3. Enhance load performance

You cannot provide rich web experiences that are reactive without working on the load performance of your app. Hence, Google recommends taking advantage of the following techniques:

The PRPL pattern

PRPL is a pattern for structuring and serving PWAs. It strives to optimize for simpler development and deployment. It stands for:

  • Push critical resources for the initial URL route
  • Render initial route
  • Pre-cache remaining routes
  • Lazy-load and create remaining routes on demand

The PRPL pattern attempts to optimize minimum time-to-interaction, especially on first use and on real-world mobile devices. It also ensures maximum caching efficiency, especially over time as updates are released.

Service worker caching

Service worker is a script that your browser can run in the background even while the page is not open. And service workers are really good at caching! It enables your PWA to serve almost instantaneous responses even on flaky or slow networks.

Service workers are what make native app features such as offline capabilities, push notifications, and background syncing possible on PWAs.

Server-side rendering

To provide better user experience, Google recommends server-side rendering for PWAs, since the user gets the content faster even when JavaScript is disabled or fails. Also, the search engines have an easier time indexing it.

4. Leverage APIs shipped by Google

Today, the web has come a long way. Thanks to new web standards, it can do many things now that were previously only possible for native apps. Google has also helped by shipping 215 APIs to create radically rich web experiences. Here are some of the major ones to explore:

Credential management API

Users often leave a page when presented with a sign-in page. The Singapore-based travel company Wego has built a successful AMP-based PWA to deliver a frictionless web experience.

Instead of building a mobile app, the credential management API allowed the Wego team to build a web app that could access credentials saved in the browser, as shown in the image below.

The number of visitors to the site has increased by 26%, and conversions have shot up by 95%.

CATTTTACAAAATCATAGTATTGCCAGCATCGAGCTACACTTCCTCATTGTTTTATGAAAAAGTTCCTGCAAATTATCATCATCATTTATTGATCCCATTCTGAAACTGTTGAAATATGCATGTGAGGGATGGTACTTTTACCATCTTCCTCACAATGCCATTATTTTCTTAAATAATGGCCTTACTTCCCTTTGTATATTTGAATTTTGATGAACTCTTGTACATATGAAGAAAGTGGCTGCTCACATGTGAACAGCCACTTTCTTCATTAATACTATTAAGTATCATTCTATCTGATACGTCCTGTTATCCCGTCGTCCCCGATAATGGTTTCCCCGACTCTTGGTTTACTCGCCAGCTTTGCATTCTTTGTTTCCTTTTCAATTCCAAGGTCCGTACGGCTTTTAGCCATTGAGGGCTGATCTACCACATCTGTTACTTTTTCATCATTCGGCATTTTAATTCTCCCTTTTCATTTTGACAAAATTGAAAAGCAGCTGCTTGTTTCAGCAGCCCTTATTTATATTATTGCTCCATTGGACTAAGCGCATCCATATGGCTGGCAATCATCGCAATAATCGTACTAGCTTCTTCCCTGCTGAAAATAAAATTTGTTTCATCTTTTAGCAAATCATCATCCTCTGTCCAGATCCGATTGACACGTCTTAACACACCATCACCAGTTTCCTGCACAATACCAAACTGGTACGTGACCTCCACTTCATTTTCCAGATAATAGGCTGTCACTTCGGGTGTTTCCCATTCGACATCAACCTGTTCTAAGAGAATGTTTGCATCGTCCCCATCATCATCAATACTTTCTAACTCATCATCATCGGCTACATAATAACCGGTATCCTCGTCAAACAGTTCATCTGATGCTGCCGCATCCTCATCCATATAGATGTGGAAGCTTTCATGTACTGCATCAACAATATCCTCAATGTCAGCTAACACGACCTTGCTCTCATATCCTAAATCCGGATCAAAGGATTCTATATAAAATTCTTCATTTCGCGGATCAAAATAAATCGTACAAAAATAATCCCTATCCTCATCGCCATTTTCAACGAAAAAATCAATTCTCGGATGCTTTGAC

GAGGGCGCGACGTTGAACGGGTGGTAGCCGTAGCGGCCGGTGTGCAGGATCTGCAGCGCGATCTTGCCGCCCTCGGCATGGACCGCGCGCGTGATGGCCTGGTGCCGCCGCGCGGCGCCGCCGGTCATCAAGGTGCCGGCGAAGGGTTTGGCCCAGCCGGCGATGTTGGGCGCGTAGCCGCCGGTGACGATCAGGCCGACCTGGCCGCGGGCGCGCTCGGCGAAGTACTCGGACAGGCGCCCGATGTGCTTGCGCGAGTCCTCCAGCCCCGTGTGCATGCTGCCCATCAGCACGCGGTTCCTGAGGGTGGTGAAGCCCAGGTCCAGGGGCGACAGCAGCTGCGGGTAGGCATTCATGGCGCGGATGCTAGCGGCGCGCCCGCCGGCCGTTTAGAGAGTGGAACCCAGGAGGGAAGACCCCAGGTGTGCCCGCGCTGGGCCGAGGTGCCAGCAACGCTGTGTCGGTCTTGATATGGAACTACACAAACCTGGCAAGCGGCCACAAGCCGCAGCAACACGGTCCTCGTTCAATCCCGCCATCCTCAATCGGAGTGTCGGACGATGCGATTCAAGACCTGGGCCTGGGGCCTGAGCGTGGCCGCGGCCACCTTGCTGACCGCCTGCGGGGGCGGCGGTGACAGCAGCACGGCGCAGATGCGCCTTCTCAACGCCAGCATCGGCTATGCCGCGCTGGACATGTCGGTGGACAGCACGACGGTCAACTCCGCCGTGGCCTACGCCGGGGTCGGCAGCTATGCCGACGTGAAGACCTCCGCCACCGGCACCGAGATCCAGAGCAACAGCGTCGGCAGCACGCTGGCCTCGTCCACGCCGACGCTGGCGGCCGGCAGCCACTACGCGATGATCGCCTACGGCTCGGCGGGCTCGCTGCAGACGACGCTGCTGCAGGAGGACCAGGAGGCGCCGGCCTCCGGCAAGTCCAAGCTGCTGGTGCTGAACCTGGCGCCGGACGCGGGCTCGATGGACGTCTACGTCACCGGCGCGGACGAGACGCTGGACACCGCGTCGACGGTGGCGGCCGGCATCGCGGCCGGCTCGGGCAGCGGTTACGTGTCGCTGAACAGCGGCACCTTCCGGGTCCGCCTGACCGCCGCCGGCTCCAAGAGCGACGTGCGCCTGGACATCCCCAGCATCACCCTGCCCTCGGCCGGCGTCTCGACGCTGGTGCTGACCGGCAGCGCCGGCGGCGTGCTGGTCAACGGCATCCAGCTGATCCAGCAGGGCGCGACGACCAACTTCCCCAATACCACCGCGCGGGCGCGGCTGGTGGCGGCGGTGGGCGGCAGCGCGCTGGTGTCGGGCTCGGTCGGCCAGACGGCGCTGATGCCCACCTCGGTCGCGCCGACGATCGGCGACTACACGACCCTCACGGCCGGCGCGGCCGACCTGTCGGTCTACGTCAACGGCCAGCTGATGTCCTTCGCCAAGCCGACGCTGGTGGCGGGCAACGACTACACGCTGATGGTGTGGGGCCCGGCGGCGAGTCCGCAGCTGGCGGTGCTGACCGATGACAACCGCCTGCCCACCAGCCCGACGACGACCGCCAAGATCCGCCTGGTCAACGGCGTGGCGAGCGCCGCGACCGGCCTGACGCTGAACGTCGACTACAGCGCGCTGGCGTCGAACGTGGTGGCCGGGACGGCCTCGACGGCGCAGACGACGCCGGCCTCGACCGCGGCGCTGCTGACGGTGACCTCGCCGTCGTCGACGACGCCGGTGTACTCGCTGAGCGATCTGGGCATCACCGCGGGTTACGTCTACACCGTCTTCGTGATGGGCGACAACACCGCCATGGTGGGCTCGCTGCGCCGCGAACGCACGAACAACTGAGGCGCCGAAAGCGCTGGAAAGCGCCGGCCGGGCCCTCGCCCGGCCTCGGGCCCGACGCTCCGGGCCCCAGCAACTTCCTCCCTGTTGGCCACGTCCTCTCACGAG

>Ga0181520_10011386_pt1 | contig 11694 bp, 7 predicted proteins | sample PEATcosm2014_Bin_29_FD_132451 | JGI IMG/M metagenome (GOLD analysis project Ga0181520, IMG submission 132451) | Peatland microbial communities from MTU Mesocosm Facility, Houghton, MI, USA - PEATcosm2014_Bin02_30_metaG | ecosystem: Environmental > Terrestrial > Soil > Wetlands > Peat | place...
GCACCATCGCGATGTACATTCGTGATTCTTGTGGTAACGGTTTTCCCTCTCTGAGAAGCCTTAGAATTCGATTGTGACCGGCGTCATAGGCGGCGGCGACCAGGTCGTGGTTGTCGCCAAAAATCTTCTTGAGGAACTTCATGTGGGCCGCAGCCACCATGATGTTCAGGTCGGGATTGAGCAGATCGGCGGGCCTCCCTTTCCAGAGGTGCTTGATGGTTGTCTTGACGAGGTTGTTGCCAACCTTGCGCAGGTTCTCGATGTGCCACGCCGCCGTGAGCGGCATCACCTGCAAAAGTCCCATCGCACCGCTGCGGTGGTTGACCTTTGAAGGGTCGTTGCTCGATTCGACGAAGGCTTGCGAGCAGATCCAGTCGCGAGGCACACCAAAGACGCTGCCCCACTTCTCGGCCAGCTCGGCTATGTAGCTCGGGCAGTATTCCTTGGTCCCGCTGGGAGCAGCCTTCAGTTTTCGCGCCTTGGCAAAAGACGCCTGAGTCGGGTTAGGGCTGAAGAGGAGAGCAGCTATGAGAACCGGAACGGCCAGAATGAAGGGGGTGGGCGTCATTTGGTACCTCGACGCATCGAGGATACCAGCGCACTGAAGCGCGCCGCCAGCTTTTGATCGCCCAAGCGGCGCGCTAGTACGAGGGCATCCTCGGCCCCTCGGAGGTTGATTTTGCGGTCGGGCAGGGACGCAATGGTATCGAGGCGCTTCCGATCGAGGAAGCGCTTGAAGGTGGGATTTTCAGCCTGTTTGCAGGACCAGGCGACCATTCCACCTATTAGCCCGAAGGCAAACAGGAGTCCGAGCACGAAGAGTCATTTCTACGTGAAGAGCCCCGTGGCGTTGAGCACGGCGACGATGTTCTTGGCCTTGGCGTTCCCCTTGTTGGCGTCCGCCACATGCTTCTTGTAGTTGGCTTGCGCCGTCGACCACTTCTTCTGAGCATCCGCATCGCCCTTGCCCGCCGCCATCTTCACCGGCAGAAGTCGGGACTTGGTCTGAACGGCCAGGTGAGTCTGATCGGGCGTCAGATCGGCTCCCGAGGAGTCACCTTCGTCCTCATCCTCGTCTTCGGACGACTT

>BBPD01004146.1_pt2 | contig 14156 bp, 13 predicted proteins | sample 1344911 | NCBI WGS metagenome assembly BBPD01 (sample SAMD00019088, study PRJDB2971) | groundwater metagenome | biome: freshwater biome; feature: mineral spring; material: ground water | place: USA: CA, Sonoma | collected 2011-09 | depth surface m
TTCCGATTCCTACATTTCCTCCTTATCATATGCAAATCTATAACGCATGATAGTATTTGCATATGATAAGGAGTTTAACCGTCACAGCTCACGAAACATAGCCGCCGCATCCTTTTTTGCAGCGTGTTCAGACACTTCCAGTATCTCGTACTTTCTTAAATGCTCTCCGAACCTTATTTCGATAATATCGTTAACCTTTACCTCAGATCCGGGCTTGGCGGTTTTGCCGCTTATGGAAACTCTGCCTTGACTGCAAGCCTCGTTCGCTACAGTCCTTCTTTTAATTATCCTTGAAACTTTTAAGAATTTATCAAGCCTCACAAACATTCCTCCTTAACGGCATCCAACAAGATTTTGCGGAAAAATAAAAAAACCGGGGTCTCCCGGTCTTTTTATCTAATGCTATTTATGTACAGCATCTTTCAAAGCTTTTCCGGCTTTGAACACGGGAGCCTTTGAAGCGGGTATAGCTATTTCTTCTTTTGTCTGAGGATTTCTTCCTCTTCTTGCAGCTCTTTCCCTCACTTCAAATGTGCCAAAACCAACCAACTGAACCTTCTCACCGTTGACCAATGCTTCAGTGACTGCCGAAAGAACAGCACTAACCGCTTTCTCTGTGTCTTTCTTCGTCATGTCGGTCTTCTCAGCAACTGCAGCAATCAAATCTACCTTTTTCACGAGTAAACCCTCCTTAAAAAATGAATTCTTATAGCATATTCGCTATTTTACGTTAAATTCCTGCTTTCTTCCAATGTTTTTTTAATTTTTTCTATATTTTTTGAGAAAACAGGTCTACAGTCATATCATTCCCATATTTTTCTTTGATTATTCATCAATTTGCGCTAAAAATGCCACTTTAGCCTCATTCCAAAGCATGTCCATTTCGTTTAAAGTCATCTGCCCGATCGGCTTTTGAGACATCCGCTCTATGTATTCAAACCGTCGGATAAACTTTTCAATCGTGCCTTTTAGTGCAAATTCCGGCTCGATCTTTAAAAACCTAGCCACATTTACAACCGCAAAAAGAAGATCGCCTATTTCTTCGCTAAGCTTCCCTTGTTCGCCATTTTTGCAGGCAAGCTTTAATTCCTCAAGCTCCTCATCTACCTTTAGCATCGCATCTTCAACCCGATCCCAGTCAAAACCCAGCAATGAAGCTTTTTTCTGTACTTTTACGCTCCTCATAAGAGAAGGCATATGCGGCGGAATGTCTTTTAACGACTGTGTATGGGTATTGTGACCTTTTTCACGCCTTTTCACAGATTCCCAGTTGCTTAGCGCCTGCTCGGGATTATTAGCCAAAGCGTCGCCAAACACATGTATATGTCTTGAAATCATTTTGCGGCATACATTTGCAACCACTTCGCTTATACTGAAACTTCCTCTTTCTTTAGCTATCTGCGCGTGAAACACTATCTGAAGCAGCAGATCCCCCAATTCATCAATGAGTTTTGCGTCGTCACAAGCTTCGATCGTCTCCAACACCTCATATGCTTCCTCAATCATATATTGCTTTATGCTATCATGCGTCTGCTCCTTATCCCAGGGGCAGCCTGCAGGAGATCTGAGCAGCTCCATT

Payment request API

E-commerce customers shopping via mobile devices find it really frustrating to fill long forms in order to check out.

The payment request API eliminates checkout forms and enables you to create a more frictionless experience for customers. It allows merchants to request and accept any payment in a single API call.

Service workers

This API, as mentioned before, allows users to continue to use some features of the app even when the Internet connection goes out.

Konga, a leading e-commerce website in Nigeria, was facing the challenge of catering to users with poor connectivity and low-end devices. By adding service workers to its site, it streamlined the site to help consumers continue to review previous searches and even check out by calling to order while they were in offline mode. 

5. Validate your apps with Lighthouse

Google has launched an open-source performance management tool called Lighthouse that can run as a Chrome extension or as a Node module. You audit your web app or any web page with Lighthouse and have it generate a report on the performance of the page. Moreover, you can get a reference doc for each audit describing why the audit is important and how to fix the failing audits.

OLA, a leading cab service in India, has a perfect Lighthouse score, 100 out of 100, for its PWA and it bragged about it at Google I/O 2017.

Stay ahead of the curve

With progressive web apps, it’s truly possible to deliver an intuitive web experience on a mobile device, provided you avoid some common mistakes, use native UI, leverage the new APIs shipped by Google, and test your apps with the available tools.

Keep experimenting with new web experiences for PWAs.